My granddaughters remind me why I pursued a lung transplant

A week with the girls was made possible by my donor's gift of life

Samuel Kirton avatar

by Samuel Kirton |

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“They’re here!”

Much like the scenes in movies where grandparents see their grandchildren arriving, I shouted those words on Father’s Day to let my wife, Susan, know it was game time.

When I was diagnosed with idiopathic pulmonary fibrosis (IPF) in January 2017, there were things I hadn’t done or experienced yet that I still hoped to accomplish. Becoming a grandfather was high on the list.

Last week, I shared with you how Susan and I childproofed our home to make it safe for our granddaughters and for me as a post-transplant patient. As it turned out, we did a pretty good job in anticipation of Abigail, 6, and Charlotte, 2, arriving with their dad, Christopher.

The girls’ visit reminded me of why I wanted to pursue a transplant from almost the beginning of my IPF journey. There’s absolutely nothing better for the soul than the laughter of a child. The girls’ giggles brought me great joy all week. With Abigail and Charlotte, I was able to have experiences that wouldn’t have been possible before my bilateral lung transplant in July 2021.

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Overflowing joy

I walked around Washington, D.C., with the girls and Christopher, hitting the highlights of two Smithsonian museums. Abigail wanted to see “dinosaur bones,” so the National Museum of Natural History was our first stop. Christopher wanted to introduce the girls to the National Museum of American History, which was one of his favorites when he grew up in the area.

Seeing the smiles on the girls’ faces when they saw Jim Henson’s Muppet characters Kermit the Frog and Miss Piggy, Oscar the Grouch from “Sesame Street,” and C-3PO and R2-D2 from “Star Wars” was a life event I might never have experienced were it not for the gift of life from my donor.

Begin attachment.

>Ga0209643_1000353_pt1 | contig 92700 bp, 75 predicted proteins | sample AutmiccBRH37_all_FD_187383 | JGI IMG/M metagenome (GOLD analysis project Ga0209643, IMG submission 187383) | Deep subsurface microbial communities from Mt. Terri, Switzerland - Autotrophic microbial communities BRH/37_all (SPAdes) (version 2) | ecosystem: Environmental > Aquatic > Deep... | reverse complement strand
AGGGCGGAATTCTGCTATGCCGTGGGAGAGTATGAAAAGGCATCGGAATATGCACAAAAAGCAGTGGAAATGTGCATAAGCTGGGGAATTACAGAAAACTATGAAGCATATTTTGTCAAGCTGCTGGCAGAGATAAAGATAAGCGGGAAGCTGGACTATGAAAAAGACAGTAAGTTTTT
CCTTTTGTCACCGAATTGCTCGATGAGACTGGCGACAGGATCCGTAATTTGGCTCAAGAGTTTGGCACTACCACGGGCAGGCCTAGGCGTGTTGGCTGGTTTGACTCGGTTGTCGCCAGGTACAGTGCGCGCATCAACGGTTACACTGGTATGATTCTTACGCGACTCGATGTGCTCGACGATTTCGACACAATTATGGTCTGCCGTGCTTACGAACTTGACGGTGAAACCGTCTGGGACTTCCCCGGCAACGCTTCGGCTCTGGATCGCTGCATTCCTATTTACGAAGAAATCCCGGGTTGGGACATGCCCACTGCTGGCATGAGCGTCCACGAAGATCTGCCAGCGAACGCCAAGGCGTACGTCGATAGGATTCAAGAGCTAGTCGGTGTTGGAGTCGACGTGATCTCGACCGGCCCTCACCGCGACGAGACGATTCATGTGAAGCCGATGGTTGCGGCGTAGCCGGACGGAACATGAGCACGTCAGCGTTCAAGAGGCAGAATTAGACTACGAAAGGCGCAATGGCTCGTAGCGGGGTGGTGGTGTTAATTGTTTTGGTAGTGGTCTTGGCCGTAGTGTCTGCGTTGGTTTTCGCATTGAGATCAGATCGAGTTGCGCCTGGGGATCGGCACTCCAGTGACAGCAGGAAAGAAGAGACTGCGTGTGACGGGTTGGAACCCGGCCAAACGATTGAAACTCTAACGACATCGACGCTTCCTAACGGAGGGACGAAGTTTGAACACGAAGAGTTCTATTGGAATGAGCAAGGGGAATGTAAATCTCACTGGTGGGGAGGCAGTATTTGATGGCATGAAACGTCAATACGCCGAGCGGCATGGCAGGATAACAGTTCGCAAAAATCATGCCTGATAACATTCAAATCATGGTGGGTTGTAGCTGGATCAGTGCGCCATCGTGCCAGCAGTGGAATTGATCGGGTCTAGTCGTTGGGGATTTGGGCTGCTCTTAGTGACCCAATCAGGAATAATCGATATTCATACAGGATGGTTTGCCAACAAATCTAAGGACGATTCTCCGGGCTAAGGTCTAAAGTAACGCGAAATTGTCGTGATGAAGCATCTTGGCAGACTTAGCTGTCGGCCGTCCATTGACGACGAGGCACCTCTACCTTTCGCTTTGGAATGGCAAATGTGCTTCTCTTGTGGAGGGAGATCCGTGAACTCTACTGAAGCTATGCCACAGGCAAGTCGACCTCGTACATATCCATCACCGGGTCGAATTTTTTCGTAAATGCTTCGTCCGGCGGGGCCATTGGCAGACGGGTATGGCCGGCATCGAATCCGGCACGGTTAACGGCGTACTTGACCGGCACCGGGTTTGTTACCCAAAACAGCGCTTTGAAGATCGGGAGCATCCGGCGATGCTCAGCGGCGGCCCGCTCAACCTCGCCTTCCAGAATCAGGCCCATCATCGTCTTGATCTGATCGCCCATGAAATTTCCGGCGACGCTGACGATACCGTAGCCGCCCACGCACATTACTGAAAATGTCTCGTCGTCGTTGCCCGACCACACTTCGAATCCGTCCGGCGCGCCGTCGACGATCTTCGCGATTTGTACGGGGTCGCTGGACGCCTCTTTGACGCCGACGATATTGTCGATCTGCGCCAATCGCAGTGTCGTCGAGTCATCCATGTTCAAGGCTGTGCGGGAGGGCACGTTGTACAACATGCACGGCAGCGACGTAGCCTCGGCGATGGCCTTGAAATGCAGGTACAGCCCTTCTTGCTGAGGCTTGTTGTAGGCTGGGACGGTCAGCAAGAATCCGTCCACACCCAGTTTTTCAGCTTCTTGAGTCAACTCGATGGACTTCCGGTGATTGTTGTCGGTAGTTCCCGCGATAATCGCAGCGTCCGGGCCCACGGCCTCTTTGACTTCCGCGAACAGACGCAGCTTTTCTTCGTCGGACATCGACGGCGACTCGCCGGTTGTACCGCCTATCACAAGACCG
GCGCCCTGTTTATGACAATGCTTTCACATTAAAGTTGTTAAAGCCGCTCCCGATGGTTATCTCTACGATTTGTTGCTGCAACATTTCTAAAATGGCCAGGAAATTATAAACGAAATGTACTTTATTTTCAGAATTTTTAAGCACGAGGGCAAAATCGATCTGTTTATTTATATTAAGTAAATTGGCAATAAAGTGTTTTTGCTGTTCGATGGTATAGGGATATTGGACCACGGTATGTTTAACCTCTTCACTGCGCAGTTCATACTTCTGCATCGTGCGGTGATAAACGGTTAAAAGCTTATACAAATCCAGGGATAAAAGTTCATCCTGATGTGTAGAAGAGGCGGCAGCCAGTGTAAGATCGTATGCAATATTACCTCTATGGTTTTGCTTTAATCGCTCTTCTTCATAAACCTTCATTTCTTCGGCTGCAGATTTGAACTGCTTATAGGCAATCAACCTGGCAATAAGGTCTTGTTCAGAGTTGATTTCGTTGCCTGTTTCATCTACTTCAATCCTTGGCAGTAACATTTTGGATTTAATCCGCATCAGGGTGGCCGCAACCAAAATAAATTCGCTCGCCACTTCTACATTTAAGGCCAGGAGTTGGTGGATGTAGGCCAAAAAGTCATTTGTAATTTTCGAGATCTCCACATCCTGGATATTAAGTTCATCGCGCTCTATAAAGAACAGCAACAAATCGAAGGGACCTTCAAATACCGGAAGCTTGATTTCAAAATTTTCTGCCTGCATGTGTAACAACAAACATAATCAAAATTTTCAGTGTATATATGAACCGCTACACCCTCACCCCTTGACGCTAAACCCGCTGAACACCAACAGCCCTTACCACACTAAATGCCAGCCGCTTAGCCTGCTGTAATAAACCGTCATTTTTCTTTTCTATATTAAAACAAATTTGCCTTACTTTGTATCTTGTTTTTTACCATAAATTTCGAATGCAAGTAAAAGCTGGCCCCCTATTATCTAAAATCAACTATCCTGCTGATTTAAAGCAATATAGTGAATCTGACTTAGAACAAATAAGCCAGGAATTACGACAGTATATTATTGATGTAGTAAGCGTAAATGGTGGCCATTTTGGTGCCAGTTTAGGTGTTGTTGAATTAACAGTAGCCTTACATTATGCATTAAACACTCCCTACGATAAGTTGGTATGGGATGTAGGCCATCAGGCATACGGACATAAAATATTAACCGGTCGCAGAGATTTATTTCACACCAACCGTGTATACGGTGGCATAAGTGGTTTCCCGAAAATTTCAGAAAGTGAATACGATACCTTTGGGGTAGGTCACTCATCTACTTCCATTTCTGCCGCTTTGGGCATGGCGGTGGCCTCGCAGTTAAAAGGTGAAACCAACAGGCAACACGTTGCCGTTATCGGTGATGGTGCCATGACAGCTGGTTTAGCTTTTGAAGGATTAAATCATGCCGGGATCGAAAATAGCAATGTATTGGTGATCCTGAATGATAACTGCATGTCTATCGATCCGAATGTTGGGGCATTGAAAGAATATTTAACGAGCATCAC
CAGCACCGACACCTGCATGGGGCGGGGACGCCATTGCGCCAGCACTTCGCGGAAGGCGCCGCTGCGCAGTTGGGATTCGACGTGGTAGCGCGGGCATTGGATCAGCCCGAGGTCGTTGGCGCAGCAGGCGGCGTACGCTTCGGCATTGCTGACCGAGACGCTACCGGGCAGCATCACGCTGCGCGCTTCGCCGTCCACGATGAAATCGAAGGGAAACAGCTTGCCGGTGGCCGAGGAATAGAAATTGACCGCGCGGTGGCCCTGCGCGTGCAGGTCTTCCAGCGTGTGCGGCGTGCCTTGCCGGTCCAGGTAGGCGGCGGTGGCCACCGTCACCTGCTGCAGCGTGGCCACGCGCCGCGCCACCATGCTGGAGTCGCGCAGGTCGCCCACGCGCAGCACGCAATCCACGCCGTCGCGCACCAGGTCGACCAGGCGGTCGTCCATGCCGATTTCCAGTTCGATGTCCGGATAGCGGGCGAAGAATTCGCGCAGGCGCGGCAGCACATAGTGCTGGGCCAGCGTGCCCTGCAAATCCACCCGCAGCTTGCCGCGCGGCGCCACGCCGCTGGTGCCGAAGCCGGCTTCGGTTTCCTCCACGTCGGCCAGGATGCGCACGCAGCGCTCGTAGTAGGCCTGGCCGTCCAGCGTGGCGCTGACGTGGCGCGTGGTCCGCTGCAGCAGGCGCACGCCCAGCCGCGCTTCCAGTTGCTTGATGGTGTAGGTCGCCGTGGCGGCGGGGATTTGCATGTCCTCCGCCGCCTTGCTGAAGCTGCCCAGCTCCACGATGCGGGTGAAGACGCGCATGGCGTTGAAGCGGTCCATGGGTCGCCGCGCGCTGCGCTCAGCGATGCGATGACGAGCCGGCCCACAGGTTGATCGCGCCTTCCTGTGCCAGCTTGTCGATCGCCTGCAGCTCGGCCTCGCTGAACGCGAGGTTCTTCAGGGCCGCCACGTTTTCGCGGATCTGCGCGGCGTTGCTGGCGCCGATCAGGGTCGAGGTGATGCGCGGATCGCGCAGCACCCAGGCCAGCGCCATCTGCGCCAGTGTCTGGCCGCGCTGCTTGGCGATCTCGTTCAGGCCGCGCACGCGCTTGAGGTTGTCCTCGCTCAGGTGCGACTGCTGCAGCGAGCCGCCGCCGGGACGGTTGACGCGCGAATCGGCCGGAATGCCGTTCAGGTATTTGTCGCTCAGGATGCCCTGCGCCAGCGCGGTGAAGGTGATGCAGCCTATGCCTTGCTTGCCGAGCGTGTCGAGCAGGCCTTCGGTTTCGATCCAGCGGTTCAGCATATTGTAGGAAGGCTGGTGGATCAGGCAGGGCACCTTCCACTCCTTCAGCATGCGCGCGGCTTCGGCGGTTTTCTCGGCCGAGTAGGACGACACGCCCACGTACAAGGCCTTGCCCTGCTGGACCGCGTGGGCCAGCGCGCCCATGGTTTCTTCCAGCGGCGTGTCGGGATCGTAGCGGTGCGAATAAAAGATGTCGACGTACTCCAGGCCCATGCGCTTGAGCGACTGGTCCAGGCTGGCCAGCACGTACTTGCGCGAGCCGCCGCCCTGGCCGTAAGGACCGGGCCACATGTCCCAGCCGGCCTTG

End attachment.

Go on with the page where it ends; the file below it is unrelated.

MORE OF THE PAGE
Friends offered to take the girls out for a boat ride. Abigail was initially hesitant to board the boat, as it was a new experience for her. Charlotte, on the other hand, like many 2-year-olds, had no fear. After she became comfortable, we made a game of spotting eagles and hawks. Both girls began waving to other boaters on the lake.

When they went home at the end of the week, I sat on the steps just inside our front door looking at a mural of overlapping handprints on the storm door. I could almost hear the girls giggling as they came in and out all week.

The decision to pursue transplant is personal. It’s not necessarily the right choice for everyone. For me, it was the right decision, as it provided me with an opportunity to see my granddaughters grow. It allowed me to sit on the couch with Charlotte in the middle of the afternoon to watch a Disney movie.

Much like an infomercial on late-night television, I must tell you there is more. Abigail proudly shared that she and Charlotte are going to have new baby sister. That will make three. I couldn’t be happier for Christopher and Ashley as they prepare to welcome another grandchild for me.

These are the moments when I realize there is much more to come in my life, and I’m determined to make every breath count.


Note: Pulmonary Fibrosis News is strictly a news and information website about the disease. It does not provide medical advice, diagnosis, or treatment. This content is not intended to be a substitute for professional medical advice, diagnosis, or treatment. Always seek the advice of your physician or other qualified health provider with any questions you may have regarding a medical condition. Never disregard professional medical advice or delay in seeking it because of something you have read on this website. The opinions expressed in this column are not those of Pulmonary Fibrosis News or its parent company, Bionews, and are intended to spark discussion about issues pertaining to pulmonary fibrosis.

Comments

Nancy clodge avatar

Nancy clodge

I would have a transplant fore sure, but I am at an age where they would not give me one. Have witnessed people after having transplant and certainly do well.

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Samuel Kirton avatar

Samuel Kirton

Hi Nancy,
Thanks for reading my column and your comments. Even if you are not able to receive a transplant I encourage you to make every breath count.

Sam...

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Deborah Herbert avatar

Deborah Herbert

I am always inspired by reading your post. I received a bi-lateral lung transplant on June 4, 2024. I’m home and thriving.

Thanks so much for sharing your journey.

Deborah

Reply
Samuel Kirton avatar

Samuel Kirton

Hi Deborah,

Thanks for reading my column and your feedback. Congratulations on receiving a transplant a little over three weeks ago. Please come back and let me know how you are doing.

Sam ...

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